Theater review: 'How To Succeed In Business Without Really Trying' on Broadway
Harry Potter as a triple threat? Let’s not get carried away. The sorcery of director Rob Ashford’s Broadway revival of “How To Succeed in Business Without Really Trying,” which opened Sunday at the Al Hirschfeld Theatre, isn’t that potent.
But Daniel Radcliffe, the pint-sized wonder with the youthful fan base that could bloody eardrums with its boisterous adoration, is an honest-to-goodness trouper. Gleaming with young-adult stardom, he summons all the gusto he can muster for the challenge of playing J. Pierrepont Finch, the window-washer who schemes his way to chairman of the board of the World Wide Wicket Company using a self-help manual.
Admittedly, it’s not easy to turn back the clock on this 1961 musical, which is hampered by a dated book by Abe Burrows, Jack Weinstock and Willie Gilbert. Nothing ages faster than comedy, and the show’s episodic structure now seems as belabored as a sitcom plucked from a rusty time capsule. Anderson Cooper supplies the voice-over narration (following in the footsteps of Walter Cronkite, who offered his services for the 1995 Broadway revival starring Matthew Broderick), but there’s no getting around the creakiness of the writing.
There’s much to enjoy in the glorious parade of Frank Loesser numbers — the authentic wit of the lyrics, the bubbly orchestral uplift. And Ashford’s hard-driving choreography treats the songs like showstoppers. One of the most aerobically demanding, “Grand Old Ivy,” pairs Radcliffe with John Larroquette, who plays company boss J.B. Biggley, in a dance that humorously accentuates the gaping height difference between the production’s two stars.
For those who have never seen “How to Succeed” — and with Radcliffe on the marquee you can be sure they’ll make up quite a large percentage of the audience — the musical must seem at once old-fashioned and au courant. The satirical perspective on corporate personnel is certainly as pertinent as ever. Loesser has a teasing ditty for every link in the chain of command (the best, for my money, is "Company Way," the mailroom anthem to playing it safe, robustly delivered by Radcliffe and Rob Bartlett). But all the romantic brouhaha with moony secretaries is beyond retro.
Rosemary (Rose Hemingway), the bright female employee who lights up whenever Finch is in the room, comes across as a lovely relic. There’s little attempt to individuate this amorous role. She sings “Happy to Keep His Dinner Warm,” and Ashford, whose approach to acting is largely pictorial, takes her at her word.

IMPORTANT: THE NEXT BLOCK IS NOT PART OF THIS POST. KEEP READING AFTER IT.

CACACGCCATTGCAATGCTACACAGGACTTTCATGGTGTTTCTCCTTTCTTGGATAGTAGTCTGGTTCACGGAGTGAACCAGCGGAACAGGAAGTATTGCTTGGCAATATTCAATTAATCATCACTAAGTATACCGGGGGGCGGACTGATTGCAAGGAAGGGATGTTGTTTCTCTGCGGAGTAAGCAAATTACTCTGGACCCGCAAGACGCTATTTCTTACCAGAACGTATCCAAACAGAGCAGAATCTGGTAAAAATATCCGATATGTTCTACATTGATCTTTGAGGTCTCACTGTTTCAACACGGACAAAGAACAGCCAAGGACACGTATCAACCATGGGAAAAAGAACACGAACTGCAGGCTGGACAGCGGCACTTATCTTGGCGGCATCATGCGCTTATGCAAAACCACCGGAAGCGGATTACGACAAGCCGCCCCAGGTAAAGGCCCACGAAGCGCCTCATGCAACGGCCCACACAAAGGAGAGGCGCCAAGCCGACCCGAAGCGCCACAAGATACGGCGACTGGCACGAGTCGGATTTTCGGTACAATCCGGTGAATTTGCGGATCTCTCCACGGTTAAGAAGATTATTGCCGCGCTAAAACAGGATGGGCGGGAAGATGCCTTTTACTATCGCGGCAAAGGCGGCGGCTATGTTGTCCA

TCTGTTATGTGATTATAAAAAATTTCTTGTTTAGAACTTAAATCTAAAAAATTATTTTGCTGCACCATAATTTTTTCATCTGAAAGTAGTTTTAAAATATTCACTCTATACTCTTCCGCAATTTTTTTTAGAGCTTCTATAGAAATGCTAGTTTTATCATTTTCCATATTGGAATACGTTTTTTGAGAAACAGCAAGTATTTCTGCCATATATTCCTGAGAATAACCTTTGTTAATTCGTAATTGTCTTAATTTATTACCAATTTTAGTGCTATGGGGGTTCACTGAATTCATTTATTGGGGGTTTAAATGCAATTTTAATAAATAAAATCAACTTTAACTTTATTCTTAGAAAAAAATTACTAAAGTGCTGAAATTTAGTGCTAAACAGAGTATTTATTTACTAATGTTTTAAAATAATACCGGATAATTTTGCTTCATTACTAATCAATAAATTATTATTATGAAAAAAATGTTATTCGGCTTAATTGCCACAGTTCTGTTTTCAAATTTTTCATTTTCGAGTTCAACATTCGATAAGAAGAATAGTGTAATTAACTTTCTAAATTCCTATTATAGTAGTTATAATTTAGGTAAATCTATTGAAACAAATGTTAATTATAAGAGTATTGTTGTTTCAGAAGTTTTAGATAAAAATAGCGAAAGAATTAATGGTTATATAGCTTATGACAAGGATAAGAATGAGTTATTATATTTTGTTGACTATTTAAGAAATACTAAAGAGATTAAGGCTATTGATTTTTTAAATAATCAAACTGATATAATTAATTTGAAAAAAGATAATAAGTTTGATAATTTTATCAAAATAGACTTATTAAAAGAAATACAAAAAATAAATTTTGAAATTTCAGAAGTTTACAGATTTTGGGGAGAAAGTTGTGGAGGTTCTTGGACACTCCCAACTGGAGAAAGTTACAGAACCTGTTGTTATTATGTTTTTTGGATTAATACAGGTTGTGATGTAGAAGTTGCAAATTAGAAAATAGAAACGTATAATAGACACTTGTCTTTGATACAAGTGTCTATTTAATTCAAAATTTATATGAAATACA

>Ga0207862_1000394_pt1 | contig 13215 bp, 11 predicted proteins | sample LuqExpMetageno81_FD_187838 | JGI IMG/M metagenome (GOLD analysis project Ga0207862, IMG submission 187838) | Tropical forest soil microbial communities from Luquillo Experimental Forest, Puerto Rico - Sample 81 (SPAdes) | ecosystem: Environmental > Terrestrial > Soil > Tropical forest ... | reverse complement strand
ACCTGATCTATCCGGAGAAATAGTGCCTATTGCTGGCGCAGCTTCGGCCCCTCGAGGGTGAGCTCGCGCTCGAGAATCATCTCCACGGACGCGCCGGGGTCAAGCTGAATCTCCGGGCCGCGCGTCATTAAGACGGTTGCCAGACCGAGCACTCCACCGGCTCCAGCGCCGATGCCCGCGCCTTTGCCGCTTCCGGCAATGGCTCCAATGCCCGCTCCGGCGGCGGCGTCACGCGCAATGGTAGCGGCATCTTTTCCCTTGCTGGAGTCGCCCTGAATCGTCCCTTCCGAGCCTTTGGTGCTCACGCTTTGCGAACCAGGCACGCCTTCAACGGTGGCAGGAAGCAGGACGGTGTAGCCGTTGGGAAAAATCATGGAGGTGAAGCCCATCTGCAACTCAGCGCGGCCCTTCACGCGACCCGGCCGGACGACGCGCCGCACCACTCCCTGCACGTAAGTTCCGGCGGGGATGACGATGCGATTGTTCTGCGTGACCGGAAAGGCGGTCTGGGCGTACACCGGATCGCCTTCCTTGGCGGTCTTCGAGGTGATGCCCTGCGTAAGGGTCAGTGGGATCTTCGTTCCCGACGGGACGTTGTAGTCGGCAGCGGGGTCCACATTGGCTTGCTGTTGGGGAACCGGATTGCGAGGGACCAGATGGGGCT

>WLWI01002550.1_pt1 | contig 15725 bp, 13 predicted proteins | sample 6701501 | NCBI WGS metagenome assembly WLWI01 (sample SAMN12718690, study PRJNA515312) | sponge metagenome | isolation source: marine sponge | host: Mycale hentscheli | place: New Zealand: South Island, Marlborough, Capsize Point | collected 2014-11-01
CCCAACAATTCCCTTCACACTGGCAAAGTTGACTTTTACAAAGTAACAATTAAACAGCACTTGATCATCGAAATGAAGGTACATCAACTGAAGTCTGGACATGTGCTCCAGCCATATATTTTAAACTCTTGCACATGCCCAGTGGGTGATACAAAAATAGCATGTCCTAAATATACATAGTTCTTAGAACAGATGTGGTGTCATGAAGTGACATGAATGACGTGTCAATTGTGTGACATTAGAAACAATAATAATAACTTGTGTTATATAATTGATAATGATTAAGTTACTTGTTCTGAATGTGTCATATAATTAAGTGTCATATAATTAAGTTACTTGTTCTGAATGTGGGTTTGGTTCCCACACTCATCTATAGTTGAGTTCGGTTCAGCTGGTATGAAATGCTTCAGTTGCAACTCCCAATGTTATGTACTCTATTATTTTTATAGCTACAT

Caricatures are indulged, not fought. Hedy La Rue (Tammy Blanchard), the va-va-voom vixen of the secretarial pool, is treated more or less as a sight gag. Miss Jones (an amusingly forceful Ellen Harvey), the efficient fielder of all of Biggley’s clandestine calls, offers a bellowing counterweight to all the husband hunters.
Catherine Zuber’s costumes may be the boldest element of Ashford’s production (though she gets carried away with some of the whimsical dresses.) The vintage look is given a contemporary gloss. Bud Frump (Christopher J. Hanke), Finch’s troublemaking rival, dons a pair of red glasses suitable for an Esquire photo shoot. The male executives swirl around in slim suits that highlight their athletic grace. Finch sports a natty electric blue bow tie.
The performers are all in such a flamboyantly presentational mode that they rarely make eye contact with one other. Larroquette, a multiple Emmy winner best known as Asst. Dist. Atty. Dan Fielding on “Night Court,” scores big laughs as the epitome of blind executive hypocrisy. But for all intents and purposes, he and Radcliffe could be acting their parts on a split screen. They only connect when the choreography forces them to, and even then Larroquette seems almost afraid of towering over or maybe toppling his diminutive costar.
In addition to his patented boyish charm, Radcliffe possesses deft comic instincts. Every time Finch turns to the spotlight with a conspiratorial acknowledgement that the plan for advancement is working to perfection, the audience roared in hysterics. His voice, pleasantly serviceable but not distinguished, worried me in his first number, “How to Succeed.” The singing improved as the show went on, but he’s no Robert Morse, who originated the role with so much musical comedy élan (as the 1967 film version wonderfully documents) that comparisons are invidious. But then this revival would very likely never have come into existence without the Harry Potter hordes.
Looking into the crystal ball, I see fewer musicals and more dramatic comedies in Radcliffe’s future. He’ll never match Hugh Jackman’s versatility, but there’s no shame in being a likable double threat.
-- Charles McNulty in New York
Photos, from top: Daniel Radcliffe and John Larroquette. Bottom: Radcliffe and Tammy Blanchard. Credit: Ari Mintz